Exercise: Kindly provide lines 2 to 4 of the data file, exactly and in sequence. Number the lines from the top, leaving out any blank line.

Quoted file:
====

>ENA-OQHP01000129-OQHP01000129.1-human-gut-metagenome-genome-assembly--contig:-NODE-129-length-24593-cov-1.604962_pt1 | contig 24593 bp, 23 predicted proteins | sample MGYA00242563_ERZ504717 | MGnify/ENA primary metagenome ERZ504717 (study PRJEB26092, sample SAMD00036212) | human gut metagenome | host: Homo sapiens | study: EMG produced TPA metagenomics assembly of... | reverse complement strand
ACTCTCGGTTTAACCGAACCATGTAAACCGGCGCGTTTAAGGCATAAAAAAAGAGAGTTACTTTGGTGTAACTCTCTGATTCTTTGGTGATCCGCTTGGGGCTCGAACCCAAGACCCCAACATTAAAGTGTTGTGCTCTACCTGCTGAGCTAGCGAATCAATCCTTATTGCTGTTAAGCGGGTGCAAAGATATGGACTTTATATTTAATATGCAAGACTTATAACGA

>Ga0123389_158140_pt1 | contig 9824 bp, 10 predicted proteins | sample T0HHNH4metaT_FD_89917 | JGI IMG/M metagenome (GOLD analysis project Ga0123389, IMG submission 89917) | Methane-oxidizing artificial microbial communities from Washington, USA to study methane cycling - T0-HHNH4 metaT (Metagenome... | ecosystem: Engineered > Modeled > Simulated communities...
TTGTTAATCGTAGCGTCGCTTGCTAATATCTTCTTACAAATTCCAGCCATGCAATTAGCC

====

ACTCTCGGTTTAACCGAACCATGTAAACCGGCGCGTTTAAGGCATAAAAAAAGAGAGTTACTTTGGTGTAACTCTCTGATTCTTTGGTGATCCGCTTGGGGCTCGAACCCAAGACCCCAACATTAAAGTGTTGTGCTCTACCTGCTGAGCTAGCGAATCAATCCTTATTGCTGTTAAGCGGGTGCAAAGATATGGACTTTATATTTAATATGCAAGACTTATAACGA

>Ga0123389_158140_pt1 | contig 9824 bp, 10 predicted proteins | sample T0HHNH4metaT_FD_89917 | JGI IMG/M metagenome (GOLD analysis project Ga0123389, IMG submission 89917) | Methane-oxidizing artificial microbial communities from Washington, USA to study methane cycling - T0-HHNH4 metaT (Metagenome... | ecosystem: Engineered > Modeled > Simulated communities...
TTGTTAATCGTAGCGTCGCTTGCTAATATCTTCTTACAAATTCCAGCCATGCAATTAGCC